I think any of [communicable diseases, animals, unpasteurized milk] have more support as anti-allergy interventions than dirt, but I hesitate to recommend them given that a high childhood disease load is already known to have significant downsides and the other two are not without risks either.


The frightening thing about this for me is how this became common knowledge even, perhaps especially, among my highly intelligent, relatively authority-skeptical friends, despite falling apart the moment anyone applied any scrutiny. I already thought the state of medical knowledge and the popular translation of that knowledge was poor, but somehow it still found a way to disappoint me.

My full notes are available in Roam.

This post was commissioned by Sid Sijbrandij. It was preregistered on Twitter. I am releasing it under the Creative Commons Attribution 4.0 license. Our initial agreement was that I would be paid before starting work to avoid the appearance of influence; in practice I had the time free and the paperwork was taking forever so I did the research right away and sat on the results for a week.

Thanks to Miranda Dixon-Luinenburg⁩ for copyediting.


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13 comments, sorted by Click to highlight new comments since: Today at 6:29 PM

It would not have occurred to me to test the veracity of "eating dirt" taken literally as a description of putting dirt in your mouth and swallowing it. I always took "eating dirt" as synecdoche for the general practice of "allowing kids to get dirty and suffer exposure to mostly-harmless microbes", and the references that you gathered above seem almost entirely to support that belief. Perhaps I'm not autistic enough to bother with the difference between "letting kids get dirty" and "letting kids literally put dirt in their mouth and swallow it"; perhaps this failure of hair-splitting caused me to have correct beliefs after all.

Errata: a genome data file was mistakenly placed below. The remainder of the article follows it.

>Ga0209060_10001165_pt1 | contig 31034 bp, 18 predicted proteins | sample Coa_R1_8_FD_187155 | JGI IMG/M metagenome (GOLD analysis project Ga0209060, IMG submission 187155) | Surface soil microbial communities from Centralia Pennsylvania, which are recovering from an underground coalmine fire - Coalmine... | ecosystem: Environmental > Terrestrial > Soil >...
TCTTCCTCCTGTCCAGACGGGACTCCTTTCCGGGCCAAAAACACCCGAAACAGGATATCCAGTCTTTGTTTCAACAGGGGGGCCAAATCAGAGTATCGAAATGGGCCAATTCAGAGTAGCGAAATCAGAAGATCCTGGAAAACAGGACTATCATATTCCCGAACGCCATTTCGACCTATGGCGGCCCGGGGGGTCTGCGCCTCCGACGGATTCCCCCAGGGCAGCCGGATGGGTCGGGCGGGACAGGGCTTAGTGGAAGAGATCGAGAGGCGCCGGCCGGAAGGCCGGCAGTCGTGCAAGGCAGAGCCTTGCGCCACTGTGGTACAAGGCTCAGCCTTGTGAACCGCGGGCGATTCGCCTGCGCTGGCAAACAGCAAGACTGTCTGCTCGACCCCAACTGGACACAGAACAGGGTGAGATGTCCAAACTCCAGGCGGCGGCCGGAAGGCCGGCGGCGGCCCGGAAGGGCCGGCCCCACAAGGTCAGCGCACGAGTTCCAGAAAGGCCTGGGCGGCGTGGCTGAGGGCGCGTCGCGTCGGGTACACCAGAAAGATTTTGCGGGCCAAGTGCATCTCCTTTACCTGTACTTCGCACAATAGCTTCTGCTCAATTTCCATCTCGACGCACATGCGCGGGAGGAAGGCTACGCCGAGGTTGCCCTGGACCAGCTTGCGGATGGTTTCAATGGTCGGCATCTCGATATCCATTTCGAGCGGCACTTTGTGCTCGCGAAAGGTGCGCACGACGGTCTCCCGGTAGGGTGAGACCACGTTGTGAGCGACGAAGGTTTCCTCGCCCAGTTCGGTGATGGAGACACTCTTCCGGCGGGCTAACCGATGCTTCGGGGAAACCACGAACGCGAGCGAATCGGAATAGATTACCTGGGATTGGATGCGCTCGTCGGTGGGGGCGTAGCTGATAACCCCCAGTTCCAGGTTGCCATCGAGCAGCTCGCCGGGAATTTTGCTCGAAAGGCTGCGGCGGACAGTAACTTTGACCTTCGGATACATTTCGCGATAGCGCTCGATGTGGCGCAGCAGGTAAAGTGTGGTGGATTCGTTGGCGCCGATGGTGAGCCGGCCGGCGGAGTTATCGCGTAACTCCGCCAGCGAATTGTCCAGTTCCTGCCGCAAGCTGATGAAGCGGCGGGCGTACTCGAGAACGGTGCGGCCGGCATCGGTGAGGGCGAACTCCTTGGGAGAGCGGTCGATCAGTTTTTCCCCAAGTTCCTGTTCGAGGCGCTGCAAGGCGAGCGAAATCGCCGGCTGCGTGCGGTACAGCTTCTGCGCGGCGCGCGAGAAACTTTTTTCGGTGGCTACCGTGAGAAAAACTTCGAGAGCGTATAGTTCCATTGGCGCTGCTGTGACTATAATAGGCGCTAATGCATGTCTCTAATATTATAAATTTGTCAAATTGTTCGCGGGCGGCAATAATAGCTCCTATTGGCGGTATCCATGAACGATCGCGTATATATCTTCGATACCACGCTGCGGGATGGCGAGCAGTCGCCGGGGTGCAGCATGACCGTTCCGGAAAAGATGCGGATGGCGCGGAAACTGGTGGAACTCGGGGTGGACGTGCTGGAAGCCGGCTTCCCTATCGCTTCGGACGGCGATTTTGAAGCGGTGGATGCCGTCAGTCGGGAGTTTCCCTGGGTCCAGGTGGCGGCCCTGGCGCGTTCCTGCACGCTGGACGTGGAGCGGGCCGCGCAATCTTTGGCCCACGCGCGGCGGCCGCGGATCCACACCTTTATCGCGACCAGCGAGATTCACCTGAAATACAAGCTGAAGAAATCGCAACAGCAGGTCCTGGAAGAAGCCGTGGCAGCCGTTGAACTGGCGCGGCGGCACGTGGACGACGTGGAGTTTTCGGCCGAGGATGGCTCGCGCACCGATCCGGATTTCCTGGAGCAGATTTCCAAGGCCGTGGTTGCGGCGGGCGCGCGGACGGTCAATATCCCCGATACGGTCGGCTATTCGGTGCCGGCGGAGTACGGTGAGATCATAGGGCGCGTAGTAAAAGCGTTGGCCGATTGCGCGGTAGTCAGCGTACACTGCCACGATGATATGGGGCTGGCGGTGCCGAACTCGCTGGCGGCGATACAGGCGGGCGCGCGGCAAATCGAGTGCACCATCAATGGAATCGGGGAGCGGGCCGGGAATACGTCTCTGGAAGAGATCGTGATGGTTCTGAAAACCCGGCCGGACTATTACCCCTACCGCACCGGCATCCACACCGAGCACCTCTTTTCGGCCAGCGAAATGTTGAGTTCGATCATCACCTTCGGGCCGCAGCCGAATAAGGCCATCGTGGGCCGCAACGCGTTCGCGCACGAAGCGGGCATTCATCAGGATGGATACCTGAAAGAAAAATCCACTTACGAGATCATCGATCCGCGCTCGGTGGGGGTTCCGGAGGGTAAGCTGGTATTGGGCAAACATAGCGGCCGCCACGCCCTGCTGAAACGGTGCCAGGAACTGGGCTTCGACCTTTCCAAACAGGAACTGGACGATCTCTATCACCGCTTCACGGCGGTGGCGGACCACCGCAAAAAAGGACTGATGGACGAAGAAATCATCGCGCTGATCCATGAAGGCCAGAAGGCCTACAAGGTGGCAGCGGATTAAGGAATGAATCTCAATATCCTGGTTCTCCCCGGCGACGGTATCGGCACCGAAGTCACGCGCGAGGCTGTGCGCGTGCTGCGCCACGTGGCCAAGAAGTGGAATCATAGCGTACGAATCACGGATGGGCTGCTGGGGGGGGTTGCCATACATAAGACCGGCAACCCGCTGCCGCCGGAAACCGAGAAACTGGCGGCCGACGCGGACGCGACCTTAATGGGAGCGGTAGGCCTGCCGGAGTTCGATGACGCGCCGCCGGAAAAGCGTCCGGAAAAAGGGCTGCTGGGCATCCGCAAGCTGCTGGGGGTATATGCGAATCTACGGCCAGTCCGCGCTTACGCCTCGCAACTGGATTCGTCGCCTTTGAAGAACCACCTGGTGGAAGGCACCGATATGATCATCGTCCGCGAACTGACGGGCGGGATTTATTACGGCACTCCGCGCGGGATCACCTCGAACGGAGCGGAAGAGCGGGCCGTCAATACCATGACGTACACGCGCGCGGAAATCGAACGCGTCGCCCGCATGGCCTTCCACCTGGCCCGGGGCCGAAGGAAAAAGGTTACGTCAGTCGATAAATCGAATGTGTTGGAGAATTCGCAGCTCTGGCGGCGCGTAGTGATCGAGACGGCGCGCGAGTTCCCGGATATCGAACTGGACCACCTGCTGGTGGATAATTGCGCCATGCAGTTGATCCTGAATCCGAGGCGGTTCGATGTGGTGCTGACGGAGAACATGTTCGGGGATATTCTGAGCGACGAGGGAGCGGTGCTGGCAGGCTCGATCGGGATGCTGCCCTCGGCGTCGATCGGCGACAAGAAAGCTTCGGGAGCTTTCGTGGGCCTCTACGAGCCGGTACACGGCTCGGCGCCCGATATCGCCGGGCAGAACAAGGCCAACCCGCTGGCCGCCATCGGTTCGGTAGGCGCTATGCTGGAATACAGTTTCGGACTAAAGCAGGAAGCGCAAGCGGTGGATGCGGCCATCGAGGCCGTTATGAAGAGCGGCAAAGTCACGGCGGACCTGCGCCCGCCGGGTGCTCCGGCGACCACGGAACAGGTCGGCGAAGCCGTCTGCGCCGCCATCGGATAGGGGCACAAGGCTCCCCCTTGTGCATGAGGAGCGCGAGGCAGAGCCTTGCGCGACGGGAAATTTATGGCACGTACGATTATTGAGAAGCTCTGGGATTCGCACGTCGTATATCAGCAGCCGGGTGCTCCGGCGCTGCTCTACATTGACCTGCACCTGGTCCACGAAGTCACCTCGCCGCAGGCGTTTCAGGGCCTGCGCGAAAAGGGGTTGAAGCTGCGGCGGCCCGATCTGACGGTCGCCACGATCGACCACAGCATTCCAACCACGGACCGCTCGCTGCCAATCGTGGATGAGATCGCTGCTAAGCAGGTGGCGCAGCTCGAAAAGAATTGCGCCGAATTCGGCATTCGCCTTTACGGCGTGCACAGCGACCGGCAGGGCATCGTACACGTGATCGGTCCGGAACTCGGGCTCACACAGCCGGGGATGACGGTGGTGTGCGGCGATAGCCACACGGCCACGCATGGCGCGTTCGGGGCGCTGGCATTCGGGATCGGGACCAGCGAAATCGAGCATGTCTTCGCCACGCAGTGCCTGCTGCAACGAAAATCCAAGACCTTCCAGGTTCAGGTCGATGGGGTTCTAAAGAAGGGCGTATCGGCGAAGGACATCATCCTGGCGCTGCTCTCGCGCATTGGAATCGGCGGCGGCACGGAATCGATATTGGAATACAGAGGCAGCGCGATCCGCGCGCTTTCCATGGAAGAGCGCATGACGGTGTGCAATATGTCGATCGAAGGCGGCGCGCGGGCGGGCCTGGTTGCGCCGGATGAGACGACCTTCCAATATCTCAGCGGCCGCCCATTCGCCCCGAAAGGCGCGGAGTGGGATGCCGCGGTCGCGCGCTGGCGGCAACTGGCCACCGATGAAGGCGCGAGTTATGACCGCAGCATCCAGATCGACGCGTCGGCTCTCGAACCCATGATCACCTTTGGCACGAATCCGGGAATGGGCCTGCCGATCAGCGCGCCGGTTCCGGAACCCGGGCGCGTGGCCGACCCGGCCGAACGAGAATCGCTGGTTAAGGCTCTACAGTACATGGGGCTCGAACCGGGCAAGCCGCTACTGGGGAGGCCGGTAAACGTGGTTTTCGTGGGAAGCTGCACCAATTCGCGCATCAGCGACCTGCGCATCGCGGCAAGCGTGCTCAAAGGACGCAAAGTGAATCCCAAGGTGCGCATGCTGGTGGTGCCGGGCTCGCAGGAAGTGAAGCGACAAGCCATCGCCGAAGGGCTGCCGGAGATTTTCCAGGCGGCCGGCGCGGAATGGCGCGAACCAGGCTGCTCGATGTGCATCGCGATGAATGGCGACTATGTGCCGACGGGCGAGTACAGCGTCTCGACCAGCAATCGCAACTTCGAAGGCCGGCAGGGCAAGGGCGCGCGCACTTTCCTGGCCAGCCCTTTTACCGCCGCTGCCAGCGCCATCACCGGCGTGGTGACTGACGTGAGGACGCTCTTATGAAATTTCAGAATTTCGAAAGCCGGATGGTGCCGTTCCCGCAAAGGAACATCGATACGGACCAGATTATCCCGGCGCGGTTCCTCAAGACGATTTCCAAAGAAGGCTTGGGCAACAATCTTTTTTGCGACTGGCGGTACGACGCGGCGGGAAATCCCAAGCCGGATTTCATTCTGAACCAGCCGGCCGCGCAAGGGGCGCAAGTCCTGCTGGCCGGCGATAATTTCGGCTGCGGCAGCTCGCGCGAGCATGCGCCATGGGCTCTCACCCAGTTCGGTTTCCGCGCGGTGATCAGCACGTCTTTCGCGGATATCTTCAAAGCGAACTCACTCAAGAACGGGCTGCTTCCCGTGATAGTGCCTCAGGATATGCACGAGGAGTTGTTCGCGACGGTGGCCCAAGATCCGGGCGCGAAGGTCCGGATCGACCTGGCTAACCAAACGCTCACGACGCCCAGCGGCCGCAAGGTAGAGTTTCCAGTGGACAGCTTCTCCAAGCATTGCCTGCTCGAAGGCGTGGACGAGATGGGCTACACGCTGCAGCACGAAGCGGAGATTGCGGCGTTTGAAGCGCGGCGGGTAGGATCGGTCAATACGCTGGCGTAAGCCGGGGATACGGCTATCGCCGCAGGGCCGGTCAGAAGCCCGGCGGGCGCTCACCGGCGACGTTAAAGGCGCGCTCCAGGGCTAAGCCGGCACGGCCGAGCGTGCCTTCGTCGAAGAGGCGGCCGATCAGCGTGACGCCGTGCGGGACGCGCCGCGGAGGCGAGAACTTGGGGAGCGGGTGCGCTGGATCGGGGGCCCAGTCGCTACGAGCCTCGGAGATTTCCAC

Me too! I never read anything specifically about "eating dirt", and when I started reading this post I assumed it meant "playing in the dirt". Now I'm confused. Is it really that common to hear someone recomending kids actually should eat dirt?

Edit: Nevermind, OP clarified in a comment.

This rubs me wrong for the same reason that "no evidence for..." claims rub me wrong.

We have a probably-correct model, the hygiene hypothesis broadly understood. We have a plausible corollary of that model, which is that kids eating dirt helps their immune system (I had never heard this particular claim before, but since you mention it, it seems like a plausible corollary). We should have a low-but-not-ridiculously-low prior on this.

(probably some people would say a high prior, since it follows naturally from a probably-true thing, but I don't trust any multi-step chain of reasoning in medicine)

When I read the title, I thought "Oh! I guess someone showed the specific behavior of eating dirt doesn't help, so I should update against the hygiene hypothesis!" But the post presents no evidence this is wrong. It's just saying there are no studies of it.

This seems kind of like framing the proverbial parachute point as "'Parachutes prevent falling injuries'" Is Basically Made Up". It's not made up! It was assigned a high prior based on other things we know! Nobody has given us any evidence for or against that prior, so we should stick to it.

I think "don't let kids eat dirt" originally had a much lower prior than "parachutes prevent falling injuries", that was specifically overcome by the impression of evidence that doesn't exist. There are lots of things in dirt we know are dangerous- pesticides, car exhaust, lead, animal waste... Maybe the benefits of dirt outweigh that, maybe they don't, we don't know because no one has checked. I also expect us to notice that parachutes fail without rigorous evaluation, whereas the effects of marginal dirt will be harder to notice.

I will be sad if people walk away with the impression that HH/OF are wrong, or that geophagy has concrete evidence against it rather than merely an absence of evidence and some very concrete reasons to think city dirt in particular is dangerous. That's why I went out of my way to specify "no evidence" and "only applies to dirt, not hygiene/old friends hypothesis in general", even though it was more annoying to write and I imagine makes the piece less fun to read. I suppose I could have leaned into that trade-off harder, but I don't expect it to make any difference in practice. I'm curious what you think I could have done differently that would leave people with more accurate beliefs.

[One possibility is "don't publish at all", but I think "hey, this common wisdom has much less support than you think" is in general useful to say when true and that banning the genre would be net negative].

It sounds like the problem might actually be mainly the title? Instead